"Pay for training is not enough when you're on the road, but I understand I still have bills

not getting paid."


"Training, training, training. I'm currently on my first day on my own, and I have

absolutely no idea what I'm doing. I'm confused. If it wasn't for the guy I rode with for the

ride-along giving me his number to call with questions I have, I would probably wouldn't

be here. There needs to be more training and more pay for the ride-along."


"I've been employed there almost a month and haven't even received my orientation pay. It

sucks. I am just being honest. "


Training + Pay

"I was told ten days training, 14 days on the truck, then I will be on my own... well, I was 14 days training, and I'm on this truck and still haven’t been home to get my pay, and now that I'm going to upgrade, whatever that is, I still can't drive home because I need to be dispatched home. Like, come on, let's get with it, and I still have bills that are due,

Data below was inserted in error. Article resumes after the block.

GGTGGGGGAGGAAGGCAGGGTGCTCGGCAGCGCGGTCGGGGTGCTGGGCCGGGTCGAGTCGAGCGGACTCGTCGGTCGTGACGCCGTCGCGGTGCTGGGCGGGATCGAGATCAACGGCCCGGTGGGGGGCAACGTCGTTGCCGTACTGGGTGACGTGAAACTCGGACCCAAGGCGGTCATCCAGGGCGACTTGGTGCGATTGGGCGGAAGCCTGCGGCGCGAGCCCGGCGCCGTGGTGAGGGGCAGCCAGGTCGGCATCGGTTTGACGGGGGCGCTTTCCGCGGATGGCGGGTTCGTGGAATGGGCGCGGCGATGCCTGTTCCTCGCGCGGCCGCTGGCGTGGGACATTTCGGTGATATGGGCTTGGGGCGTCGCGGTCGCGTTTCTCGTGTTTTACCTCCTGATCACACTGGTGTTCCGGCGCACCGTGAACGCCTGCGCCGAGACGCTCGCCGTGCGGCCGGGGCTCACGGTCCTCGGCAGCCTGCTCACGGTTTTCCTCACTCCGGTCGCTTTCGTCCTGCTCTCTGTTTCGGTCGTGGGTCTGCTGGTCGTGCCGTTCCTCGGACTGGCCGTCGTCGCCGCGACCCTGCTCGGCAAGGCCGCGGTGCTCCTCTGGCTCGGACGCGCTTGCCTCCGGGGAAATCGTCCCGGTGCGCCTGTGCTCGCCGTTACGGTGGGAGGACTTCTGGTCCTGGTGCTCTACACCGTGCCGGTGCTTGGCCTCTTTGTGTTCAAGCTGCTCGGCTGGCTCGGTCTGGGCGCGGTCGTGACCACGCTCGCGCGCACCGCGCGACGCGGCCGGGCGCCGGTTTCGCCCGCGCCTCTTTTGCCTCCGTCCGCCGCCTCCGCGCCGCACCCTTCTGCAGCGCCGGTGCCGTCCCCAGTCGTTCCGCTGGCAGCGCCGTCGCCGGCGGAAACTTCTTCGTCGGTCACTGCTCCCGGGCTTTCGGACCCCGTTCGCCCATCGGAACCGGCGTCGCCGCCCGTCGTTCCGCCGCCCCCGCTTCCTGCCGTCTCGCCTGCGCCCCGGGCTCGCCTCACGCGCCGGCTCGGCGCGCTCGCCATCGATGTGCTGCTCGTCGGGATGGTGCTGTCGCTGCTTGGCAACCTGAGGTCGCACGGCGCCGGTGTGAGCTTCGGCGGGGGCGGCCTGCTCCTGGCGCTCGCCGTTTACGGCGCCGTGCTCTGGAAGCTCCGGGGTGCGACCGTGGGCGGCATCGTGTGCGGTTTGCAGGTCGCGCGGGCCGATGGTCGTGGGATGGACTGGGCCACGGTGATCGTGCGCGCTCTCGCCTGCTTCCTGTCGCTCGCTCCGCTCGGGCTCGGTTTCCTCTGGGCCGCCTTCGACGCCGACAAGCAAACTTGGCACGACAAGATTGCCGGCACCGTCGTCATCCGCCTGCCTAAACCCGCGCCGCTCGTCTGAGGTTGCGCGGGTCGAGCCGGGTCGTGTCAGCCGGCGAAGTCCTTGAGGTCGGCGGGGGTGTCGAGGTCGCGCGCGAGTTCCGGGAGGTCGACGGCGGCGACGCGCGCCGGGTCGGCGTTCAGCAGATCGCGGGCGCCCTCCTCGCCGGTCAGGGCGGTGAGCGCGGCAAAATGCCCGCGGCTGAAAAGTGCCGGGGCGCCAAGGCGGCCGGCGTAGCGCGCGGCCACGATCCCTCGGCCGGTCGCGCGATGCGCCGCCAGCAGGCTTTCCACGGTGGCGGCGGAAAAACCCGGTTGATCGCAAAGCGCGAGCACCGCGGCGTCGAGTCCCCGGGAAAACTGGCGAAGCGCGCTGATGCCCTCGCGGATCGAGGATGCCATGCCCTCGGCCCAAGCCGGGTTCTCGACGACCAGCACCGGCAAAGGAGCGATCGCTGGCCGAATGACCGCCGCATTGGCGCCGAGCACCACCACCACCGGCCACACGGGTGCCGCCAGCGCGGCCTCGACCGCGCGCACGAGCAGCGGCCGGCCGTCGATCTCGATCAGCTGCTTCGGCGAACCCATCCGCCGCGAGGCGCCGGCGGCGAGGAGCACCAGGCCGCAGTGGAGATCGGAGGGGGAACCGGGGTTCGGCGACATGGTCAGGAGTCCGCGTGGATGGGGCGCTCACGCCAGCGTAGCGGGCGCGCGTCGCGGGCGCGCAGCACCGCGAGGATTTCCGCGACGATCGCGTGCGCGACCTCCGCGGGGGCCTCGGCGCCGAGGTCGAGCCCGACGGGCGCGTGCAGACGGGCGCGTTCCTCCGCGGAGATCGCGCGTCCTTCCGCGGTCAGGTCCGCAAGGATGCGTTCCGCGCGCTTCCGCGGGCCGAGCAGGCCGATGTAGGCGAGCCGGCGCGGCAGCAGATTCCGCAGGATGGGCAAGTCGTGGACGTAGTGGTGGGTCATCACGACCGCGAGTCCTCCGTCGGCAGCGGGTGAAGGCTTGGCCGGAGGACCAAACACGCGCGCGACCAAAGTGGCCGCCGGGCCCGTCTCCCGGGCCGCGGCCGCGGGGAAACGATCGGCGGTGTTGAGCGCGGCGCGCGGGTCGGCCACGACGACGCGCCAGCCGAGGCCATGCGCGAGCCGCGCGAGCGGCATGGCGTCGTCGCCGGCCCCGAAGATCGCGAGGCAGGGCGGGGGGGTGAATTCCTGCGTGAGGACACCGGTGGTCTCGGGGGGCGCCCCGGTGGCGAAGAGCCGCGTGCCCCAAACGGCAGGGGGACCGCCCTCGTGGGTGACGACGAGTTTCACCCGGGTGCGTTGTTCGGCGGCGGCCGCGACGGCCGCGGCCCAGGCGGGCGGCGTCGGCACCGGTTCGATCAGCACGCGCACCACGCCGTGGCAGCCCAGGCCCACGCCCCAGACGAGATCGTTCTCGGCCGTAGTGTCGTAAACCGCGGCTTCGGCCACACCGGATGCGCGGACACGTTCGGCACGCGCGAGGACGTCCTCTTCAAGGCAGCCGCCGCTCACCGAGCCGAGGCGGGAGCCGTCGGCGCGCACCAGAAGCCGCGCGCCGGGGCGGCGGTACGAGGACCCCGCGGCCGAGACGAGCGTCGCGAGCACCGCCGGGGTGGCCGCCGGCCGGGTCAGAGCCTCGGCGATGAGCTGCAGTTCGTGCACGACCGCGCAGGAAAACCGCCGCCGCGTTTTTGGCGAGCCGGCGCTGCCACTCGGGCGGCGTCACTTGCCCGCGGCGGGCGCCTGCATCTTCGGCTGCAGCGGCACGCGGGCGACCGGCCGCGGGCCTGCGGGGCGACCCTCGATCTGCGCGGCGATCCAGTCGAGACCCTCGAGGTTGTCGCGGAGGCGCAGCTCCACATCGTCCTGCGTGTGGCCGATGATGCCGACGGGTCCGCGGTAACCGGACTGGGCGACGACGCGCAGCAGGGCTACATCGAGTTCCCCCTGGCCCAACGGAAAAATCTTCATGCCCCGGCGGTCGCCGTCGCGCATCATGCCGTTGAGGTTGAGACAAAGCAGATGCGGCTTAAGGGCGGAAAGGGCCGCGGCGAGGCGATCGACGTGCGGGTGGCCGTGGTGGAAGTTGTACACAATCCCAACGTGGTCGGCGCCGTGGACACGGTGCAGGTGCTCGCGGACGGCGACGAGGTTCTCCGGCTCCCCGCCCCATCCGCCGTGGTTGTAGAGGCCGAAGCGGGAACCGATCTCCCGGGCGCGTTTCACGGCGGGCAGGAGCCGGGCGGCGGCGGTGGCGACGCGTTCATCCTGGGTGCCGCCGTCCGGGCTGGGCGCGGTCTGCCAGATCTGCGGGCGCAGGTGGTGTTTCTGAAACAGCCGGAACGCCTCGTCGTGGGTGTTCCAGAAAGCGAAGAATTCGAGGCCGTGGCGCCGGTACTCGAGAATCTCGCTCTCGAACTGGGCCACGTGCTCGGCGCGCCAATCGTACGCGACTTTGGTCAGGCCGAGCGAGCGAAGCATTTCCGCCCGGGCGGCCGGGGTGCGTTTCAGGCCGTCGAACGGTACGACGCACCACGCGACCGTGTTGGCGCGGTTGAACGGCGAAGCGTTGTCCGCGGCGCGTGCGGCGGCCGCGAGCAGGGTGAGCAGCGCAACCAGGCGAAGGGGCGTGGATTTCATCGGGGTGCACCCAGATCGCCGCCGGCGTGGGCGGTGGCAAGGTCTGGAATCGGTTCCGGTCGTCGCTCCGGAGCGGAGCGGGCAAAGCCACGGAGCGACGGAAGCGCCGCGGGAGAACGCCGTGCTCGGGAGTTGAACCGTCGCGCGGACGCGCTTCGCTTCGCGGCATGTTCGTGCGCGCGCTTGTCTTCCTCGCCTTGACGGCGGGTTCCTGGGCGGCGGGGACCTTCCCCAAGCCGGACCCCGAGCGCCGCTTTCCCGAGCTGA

and they can't get paid because what I got are on a card that's going to take four days to transfer to my

bank. "


On Training - Data Leads to Action:

Understanding the role training and onboarding play is

critical as the trucking industry continues to focus further on

building a new talent pipeline and bringing new entrants to

the industry to combat the worsening driver shortage.


Based on the training data and comment insights,

WorkHound recommends carriers:


1. Align expectations:

Ensure that drivers are receiving consistent and realistic information about the job.

Carriers must ask and listen to the experience drivers expect from the company.

2. Audit Training:

Run a regular review on the way training is being conducted, both in the experience trainers are

offering and the value the trainees are getting. It can be helpful to sit through training to see if it

is engaging.